Loneliness is a good time to sort through the troublesome things of life, to rearrange them. Most generally they are best kicked aside. Mulling over problems creates anxiety. Reliving past inequities turns a person into a frightful and regretful statue of a being, afraid to commit to anything.
Rich recalled the words of one his friend’s father, “You don’t fix the car and wonder if you did it right by letting it sit in the garage. Drive it around; if it ain’t right, she’ll let ya know.” Rich, thus concluded, “Humans are meant to live through problems, not fret over problems.
“Something the Soviets said to me,” Rich thought. “Did they say something to only cast doubt in my loyalty. Were Oaks and Acres using me as a pawn? Of course, that’s what you are. But could they have informed the Soviets about me? How did they know so much about me? They had to have been following me all the way to New Zealand.”
“Crap!” Rich said and jerked to his feet. “I’m being tracked again.”
Rich set out on a furious search of the cabin, starting with the forward quarters. He bumped his head on a crossbeam just above the starboard side berth. He rubbed his head. “Slow down, boy.” Rich murmured. He then started a more thorough and methodical search.
“Crap!” Rich said as he finished the forward quarters. “The mast again.” He dashed through the cabin and up the companionway. Standing on the aft deck just outside the pilothouse, he looked at the top of the mast. It seemed normal. He moved around to the foredeck and looked up. “There it is,” he said quietly.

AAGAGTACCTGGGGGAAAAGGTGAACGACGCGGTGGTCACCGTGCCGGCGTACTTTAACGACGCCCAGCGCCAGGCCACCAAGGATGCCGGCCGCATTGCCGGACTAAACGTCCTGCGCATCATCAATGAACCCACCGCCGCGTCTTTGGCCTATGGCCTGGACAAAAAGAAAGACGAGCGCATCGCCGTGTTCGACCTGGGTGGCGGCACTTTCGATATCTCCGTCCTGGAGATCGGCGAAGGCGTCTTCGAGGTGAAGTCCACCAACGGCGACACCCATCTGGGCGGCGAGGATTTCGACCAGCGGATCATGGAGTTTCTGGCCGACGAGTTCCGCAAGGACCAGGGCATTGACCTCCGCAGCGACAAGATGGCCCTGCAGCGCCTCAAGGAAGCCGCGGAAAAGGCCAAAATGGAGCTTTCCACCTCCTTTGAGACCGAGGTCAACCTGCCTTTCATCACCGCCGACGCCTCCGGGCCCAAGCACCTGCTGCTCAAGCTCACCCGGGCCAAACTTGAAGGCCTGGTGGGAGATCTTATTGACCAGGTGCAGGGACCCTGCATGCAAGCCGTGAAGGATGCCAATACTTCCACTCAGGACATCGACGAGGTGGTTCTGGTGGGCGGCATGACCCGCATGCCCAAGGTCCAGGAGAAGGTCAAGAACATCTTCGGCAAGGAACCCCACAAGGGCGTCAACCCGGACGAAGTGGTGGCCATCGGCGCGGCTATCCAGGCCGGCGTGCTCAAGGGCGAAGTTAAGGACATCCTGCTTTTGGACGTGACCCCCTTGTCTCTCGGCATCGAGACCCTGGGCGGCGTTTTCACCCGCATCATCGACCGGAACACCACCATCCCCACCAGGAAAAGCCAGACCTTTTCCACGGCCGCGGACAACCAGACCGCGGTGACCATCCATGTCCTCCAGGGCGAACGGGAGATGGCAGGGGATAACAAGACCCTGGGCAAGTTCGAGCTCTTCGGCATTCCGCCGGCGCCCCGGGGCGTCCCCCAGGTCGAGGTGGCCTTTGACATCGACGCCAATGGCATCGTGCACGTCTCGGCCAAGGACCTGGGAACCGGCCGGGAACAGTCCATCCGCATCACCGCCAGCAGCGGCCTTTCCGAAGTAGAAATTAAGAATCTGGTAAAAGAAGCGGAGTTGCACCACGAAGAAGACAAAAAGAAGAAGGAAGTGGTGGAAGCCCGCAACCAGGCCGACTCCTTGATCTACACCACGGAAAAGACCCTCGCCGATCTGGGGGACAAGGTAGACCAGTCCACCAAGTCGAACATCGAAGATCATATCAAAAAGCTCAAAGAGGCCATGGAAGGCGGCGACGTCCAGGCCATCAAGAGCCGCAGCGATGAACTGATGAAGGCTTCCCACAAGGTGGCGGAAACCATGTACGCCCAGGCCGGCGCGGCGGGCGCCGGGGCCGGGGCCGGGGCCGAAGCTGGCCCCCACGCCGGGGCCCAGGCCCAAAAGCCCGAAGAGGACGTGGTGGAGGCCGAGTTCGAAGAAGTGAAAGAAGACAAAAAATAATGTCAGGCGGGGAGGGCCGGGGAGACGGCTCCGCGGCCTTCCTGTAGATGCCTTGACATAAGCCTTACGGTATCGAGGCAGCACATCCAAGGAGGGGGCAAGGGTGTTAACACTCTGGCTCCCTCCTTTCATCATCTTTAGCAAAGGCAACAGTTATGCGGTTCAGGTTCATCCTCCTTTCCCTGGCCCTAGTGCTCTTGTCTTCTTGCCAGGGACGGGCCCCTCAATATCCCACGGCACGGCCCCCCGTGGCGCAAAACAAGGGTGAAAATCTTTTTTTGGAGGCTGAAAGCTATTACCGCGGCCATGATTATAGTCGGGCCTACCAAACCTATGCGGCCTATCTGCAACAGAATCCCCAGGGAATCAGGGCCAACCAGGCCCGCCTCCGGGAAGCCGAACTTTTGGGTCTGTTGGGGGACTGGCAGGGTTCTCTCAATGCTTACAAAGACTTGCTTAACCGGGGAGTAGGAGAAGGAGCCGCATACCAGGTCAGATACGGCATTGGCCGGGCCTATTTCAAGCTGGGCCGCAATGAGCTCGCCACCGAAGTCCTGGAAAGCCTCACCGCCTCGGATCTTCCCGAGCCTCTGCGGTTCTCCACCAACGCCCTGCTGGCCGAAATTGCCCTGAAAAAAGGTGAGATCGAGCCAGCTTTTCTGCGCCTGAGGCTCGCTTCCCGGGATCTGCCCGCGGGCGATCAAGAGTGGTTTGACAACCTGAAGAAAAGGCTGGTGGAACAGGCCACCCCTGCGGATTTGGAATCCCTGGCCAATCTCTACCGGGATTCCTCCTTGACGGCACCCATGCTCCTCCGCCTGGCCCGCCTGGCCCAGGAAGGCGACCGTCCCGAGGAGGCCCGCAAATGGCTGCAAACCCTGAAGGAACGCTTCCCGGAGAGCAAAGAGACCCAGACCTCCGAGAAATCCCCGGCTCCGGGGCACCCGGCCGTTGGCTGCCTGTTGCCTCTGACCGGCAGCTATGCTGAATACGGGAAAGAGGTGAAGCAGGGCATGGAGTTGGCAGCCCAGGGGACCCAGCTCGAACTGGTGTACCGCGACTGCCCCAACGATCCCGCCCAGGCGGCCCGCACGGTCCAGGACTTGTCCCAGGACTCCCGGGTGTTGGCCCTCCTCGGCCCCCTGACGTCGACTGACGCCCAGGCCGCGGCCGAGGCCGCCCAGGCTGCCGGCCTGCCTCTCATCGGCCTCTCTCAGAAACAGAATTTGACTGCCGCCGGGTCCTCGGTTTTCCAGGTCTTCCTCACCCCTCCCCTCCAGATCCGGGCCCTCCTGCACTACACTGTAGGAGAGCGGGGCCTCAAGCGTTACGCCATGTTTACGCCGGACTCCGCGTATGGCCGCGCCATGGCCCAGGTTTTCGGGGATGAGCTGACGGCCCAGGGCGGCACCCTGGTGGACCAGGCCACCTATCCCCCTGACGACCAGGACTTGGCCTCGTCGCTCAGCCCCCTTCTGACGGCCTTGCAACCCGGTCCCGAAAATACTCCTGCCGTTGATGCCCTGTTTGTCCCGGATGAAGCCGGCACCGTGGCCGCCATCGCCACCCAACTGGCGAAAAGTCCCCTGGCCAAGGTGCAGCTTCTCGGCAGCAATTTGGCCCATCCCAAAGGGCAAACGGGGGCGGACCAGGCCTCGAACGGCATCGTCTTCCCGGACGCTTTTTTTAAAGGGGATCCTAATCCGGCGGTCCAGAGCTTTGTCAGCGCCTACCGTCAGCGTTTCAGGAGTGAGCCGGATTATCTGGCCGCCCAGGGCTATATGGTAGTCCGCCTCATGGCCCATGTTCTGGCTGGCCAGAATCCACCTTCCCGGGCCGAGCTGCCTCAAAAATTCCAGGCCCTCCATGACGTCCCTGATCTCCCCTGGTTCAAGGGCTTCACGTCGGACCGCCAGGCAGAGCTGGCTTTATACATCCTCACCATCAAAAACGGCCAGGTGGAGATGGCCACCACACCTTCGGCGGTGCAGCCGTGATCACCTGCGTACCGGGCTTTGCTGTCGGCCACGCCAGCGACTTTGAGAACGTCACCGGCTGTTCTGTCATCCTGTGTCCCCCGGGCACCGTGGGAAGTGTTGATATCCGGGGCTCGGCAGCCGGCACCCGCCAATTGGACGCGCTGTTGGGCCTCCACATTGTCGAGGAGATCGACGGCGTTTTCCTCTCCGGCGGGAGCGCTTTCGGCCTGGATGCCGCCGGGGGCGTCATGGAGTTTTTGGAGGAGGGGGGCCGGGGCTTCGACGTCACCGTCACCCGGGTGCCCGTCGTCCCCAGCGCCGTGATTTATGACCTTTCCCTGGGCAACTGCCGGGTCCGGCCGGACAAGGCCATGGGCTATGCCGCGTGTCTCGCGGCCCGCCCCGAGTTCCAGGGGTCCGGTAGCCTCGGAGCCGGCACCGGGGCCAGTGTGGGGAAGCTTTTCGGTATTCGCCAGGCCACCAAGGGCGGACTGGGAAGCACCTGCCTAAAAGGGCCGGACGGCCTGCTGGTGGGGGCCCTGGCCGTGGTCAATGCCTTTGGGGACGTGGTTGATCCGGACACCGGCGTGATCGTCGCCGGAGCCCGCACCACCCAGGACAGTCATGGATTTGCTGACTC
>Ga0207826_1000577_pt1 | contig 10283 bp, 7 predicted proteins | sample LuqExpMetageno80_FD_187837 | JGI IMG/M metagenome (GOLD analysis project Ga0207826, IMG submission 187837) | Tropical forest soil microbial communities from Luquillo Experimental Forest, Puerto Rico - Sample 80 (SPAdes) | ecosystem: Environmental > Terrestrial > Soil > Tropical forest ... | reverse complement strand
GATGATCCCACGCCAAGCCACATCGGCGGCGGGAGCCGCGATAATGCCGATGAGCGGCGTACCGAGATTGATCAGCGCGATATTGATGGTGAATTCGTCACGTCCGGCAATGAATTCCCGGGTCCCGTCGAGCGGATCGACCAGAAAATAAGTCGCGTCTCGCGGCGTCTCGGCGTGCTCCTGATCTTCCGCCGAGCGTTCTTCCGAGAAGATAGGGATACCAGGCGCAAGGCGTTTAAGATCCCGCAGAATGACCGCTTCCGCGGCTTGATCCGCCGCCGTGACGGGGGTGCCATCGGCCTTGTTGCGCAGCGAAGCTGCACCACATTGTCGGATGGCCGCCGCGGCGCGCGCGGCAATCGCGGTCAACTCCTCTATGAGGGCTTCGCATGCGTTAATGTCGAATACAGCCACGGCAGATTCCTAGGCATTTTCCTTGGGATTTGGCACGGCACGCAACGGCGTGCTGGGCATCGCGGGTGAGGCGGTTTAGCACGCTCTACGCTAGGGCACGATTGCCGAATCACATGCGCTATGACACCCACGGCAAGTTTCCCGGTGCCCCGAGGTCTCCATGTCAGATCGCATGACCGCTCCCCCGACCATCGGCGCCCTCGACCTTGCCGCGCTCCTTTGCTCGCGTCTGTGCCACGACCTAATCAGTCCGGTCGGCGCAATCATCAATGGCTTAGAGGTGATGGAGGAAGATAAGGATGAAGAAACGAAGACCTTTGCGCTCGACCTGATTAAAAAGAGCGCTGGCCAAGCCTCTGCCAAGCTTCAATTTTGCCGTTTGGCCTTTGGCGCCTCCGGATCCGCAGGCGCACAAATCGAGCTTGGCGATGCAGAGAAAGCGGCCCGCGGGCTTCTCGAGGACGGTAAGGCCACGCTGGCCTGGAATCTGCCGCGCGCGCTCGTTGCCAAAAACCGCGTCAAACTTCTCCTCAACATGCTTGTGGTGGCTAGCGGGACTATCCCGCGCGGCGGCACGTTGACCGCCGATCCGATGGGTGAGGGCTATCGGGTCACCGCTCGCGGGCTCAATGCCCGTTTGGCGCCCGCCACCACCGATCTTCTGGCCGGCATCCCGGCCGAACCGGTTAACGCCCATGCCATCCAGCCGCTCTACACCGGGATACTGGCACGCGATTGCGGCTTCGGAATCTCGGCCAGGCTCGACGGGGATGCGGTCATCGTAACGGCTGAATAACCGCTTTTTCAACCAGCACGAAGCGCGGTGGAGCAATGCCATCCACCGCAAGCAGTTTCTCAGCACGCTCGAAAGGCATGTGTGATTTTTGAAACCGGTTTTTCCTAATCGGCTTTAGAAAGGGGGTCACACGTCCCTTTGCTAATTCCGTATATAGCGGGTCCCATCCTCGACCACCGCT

He climbed the mast with a couple screwdrivers and an adjustable wrench tucked in his back pocket. It was a challenging climb given the wind and pitch of The Odyssey.
At the top, the wrench unloosened the nuts. “This is smaller than the other. I wonder if it came with batteries,” Rich joked. “I could toss this into the ocean or have some fun with it like I did with White and Smithson.”
Rich returned to the cabin and unscrewed the tracker to open it. No identifying marks, letters, or numbers were on any part of it. “It would be kind of nice if there was something. I may want to return it to see if it comes with a money back guarantee.”
“It really makes no difference who planted it,” Rich thought. “It had to be in Fiji. I’d like to confront Oaks or Acres. What good would come from it though?”
In calm seas, a day later, the tracker again rode atop the mast. Time was needed to think of a more appropriate place, but for the most part, Rich favored dropping it overboard.
Rich sailed on day and night through smooth seas and through rough seas. Page after page he ripped from his typewriter and stored them in cabinets and drawers. His companions were the characters created to bind events and stories. The paper became the canvas, the typewriter the brush, and the words the images.
Tales ranged from young adventurers to old salts, discovered romances and lost loves, barbaric savages to idealistic dreamers. Every story echoed of isolation and loneliness. “That’s what all stories are; no one conjures a story in a crowded room, it’s a man alone with his thoughts; hoping for what he wished he had done or what he wished to become.”